Cross-industry partnerships in the financial sector are in full swing as banks seek to transform personal data into a new revenue source, ditching their reliance on interest rates.
Commercial lenders and credit card companies have been rushing to forge alliances with mobile carriers and retailers to compile large volumes of customer data from business partners in order to provide personalized products and to fuel data-driven marketing activities.
The heating competition is ignited by the government-led MyData project aimed at ushering in a new era of data-led innovation in the financial sector, starting in August.
For banking and financial service firms that already face increasing challenges posed by Big Tech companies boasting a wealth of data collected from their platform users, obtaining a wide-ranging dataset is crucial to survival.
“The more datasets Mydata operators secure to analyze personal information and evaluate their creditworthiness, the better services tailored to customers’ needs they will be able to offer,” said Suh Jeong-ho, senior research fellow at Korea Institute of Finance.
So far, the state watchdog Financial Supervisory Service granted licenses to run MyData businesses to 28 companies including five local banks and fintech firms in January, with more companies expected to join the race later on.
By participating in the MyData program, licensed firms will provide consumers access to a comprehensive personal financial information from bank account balance to credit card payments and offer financial products tailored to customers based on analytics on their financial status and spending patterns.
As the Mydata service will be optimized for mobile devices, consumers will easily compare services and products provided by the operators and make quick decisions to switch to other firms, said Jung Yoo-shin, chief of Fintech Center Korea.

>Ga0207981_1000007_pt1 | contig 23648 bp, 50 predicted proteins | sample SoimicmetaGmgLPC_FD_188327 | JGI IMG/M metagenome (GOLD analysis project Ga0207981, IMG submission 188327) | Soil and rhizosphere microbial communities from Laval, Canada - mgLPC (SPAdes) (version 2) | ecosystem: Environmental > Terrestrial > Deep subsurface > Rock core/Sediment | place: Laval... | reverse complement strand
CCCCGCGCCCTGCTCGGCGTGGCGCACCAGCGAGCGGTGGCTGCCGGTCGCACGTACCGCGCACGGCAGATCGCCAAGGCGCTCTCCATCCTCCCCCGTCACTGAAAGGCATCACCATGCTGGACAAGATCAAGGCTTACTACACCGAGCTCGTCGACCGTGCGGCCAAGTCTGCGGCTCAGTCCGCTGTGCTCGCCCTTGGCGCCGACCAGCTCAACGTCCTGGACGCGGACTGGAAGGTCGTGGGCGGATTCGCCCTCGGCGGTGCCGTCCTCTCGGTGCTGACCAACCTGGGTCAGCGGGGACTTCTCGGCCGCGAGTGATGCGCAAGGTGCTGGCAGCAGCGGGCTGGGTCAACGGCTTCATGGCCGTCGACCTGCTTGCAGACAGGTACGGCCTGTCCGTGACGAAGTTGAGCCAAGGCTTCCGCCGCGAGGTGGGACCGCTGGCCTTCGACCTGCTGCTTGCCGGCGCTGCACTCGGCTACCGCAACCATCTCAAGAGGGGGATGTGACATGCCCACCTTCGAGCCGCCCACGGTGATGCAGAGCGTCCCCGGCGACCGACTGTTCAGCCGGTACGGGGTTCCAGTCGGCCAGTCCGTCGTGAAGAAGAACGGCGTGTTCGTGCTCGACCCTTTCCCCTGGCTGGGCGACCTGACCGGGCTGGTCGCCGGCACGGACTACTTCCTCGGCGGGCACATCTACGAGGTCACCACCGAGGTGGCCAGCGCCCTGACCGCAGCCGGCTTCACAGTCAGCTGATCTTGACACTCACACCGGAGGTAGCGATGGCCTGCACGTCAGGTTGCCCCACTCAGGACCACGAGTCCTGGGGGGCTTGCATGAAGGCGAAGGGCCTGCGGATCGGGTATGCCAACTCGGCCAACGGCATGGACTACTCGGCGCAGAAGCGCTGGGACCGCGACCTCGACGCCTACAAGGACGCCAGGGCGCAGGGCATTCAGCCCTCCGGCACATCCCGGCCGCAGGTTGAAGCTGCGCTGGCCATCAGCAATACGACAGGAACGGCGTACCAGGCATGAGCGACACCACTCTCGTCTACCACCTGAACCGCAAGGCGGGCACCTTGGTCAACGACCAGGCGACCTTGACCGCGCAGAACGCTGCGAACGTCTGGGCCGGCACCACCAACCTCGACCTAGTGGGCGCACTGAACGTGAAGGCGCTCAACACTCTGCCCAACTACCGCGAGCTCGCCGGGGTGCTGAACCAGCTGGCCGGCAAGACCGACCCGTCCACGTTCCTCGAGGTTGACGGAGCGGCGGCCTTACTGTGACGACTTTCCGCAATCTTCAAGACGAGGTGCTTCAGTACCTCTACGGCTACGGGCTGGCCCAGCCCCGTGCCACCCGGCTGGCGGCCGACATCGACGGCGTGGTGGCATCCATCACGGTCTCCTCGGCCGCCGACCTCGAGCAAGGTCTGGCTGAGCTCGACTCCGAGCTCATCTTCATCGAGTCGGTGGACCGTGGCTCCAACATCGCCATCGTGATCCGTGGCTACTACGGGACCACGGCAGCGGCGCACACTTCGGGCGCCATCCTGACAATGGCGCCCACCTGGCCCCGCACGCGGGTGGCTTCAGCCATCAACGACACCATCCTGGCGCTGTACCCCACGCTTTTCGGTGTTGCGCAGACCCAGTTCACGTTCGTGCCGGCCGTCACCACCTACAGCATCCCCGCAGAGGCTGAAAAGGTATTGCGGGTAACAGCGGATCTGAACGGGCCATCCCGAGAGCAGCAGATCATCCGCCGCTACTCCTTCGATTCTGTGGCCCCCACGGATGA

“The era has passed when financial firms can solve everything with their own capital, manpower and technology. … They have to push back the boundaries,” he said.
Shinhan Card teamed up with operators in various sectors, including mobile carrier SK Telecom, ratings agency Korea Credit Bureau, and GS Retail, which runs supermarkets, hotels and health and beauty businesses, as well as Budongsan 114, a real estate information provider.
For example, if Shinhan Card converges data sets provided by SK Telecom and GS Retail, they could generate an analysis of grocery shopping behavior of a consumer group that owns cars from the same brand.
Through this process of collecting, modeling, and analyzing data, the firms will be able to advance and personalize their marketing strategies and customer service.
To use the massive volumes of data, Shinhan Bank opted to find partners with a large number of customers.
Shinhan Bank launched a project with mobile carrier LG Uplus and CJ OliveNetworks, which operates OliveYoung, one of the country‘s leading beauty retailers, to tap into the new business opportunity. What they are aiming to do is offering micro-personalization of digital services by capitalizing on their combined number of customers, which stands at some 70 million.
“The data possessed by mobile carriers which includes as personal travel route, contents usage history and population density can greatly increase utilization when combined with financial data,” said an official at the bank.
Woori Bank joined hands with IT solution firm IBM Korea and the country’s largest telecommunication company KT for to develop digital financial products and identify new business areas using artificial intelligence. The three firms will work together for the AI business from the planning stage through to technology verification and operation.
Meanwhile, Hana Bank signed an agreement with mobile game developer Netmarble on Tuesday to target Millennial and Generation Z customers. Although the lender failed to win a MyData business license, it plans to develop content that combines gaming with finance to introduce new asset management service for the generations that are keen on digital and consumer-friendly products.
By Park Han-na (firstname.lastname@example.org